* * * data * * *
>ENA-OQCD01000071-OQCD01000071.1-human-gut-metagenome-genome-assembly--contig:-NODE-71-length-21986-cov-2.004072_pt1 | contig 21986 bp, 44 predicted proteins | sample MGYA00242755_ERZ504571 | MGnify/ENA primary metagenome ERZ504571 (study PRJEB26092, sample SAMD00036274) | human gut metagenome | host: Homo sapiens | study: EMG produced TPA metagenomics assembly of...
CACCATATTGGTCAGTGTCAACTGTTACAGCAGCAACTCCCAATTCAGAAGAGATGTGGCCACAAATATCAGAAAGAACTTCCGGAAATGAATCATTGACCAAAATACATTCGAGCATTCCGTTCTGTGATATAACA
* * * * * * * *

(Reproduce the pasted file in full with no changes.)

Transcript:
>ENA-OQCD01000071-OQCD01000071.1-human-gut-metagenome-genome-assembly--contig:-NODE-71-length-21986-cov-2.004072_pt1 | contig 21986 bp, 44 predicted proteins | sample MGYA00242755_ERZ504571 | MGnify/ENA primary metagenome ERZ504571 (study PRJEB26092, sample SAMD00036274) | human gut metagenome | host: Homo sapiens | study: EMG produced TPA metagenomics assembly of...
CACCATATTGGTCAGTGTCAACTGTTACAGCAGCAACTCCCAATTCAGAAGAGATGTGGCCACAAATATCAGAAAGAACTTCCGGAAATGAATCATTGACCAAAATACATTCGAGCATTCCGTTCTGTGATATAACA